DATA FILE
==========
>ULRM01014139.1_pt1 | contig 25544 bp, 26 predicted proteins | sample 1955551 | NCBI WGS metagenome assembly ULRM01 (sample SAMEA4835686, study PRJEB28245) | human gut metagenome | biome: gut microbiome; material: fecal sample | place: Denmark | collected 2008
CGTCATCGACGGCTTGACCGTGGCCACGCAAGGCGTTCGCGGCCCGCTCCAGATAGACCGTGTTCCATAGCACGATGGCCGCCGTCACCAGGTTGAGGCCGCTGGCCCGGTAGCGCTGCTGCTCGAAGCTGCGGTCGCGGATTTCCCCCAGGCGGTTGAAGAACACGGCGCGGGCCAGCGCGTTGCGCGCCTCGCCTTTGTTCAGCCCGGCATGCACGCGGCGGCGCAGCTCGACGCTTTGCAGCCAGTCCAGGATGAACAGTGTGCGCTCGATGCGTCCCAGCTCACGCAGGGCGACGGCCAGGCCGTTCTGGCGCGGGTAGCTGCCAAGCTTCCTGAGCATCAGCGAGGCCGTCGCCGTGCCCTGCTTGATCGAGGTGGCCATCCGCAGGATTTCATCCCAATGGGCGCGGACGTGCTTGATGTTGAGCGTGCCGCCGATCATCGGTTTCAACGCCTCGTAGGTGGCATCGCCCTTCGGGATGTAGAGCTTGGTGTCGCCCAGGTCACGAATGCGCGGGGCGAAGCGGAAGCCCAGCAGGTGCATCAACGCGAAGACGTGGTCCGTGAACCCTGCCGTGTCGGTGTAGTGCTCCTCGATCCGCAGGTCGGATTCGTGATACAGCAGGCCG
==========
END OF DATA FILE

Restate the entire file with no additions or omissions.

>ULRM01014139.1_pt1 | contig 25544 bp, 26 predicted proteins | sample 1955551 | NCBI WGS metagenome assembly ULRM01 (sample SAMEA4835686, study PRJEB28245) | human gut metagenome | biome: gut microbiome; material: fecal sample | place: Denmark | collected 2008
CGTCATCGACGGCTTGACCGTGGCCACGCAAGGCGTTCGCGGCCCGCTCCAGATAGACCGTGTTCCATAGCACGATGGCCGCCGTCACCAGGTTGAGGCCGCTGGCCCGGTAGCGCTGCTGCTCGAAGCTGCGGTCGCGGATTTCCCCCAGGCGGTTGAAGAACACGGCGCGGGCCAGCGCGTTGCGCGCCTCGCCTTTGTTCAGCCCGGCATGCACGCGGCGGCGCAGCTCGACGCTTTGCAGCCAGTCCAGGATGAACAGTGTGCGCTCGATGCGTCCCAGCTCACGCAGGGCGACGGCCAGGCCGTTCTGGCGCGGGTAGCTGCCAAGCTTCCTGAGCATCAGCGAGGCCGTCGCCGTGCCCTGCTTGATCGAGGTGGCCATCCGCAGGATTTCATCCCAATGGGCGCGGACGTGCTTGATGTTGAGCGTGCCGCCGATCATCGGTTTCAACGCCTCGTAGGTGGCATCGCCCTTCGGGATGTAGAGCTTGGTGTCGCCCAGGTCACGAATGCGCGGGGCGAAGCGGAAGCCCAGCAGGTGCATCAACGCGAAGACGTGGTCCGTGAACCCTGCCGTGTCGGTGTAGTGCTCCTCGATCCGCAGGTCGGATTCGTGATACAGCAGGCCG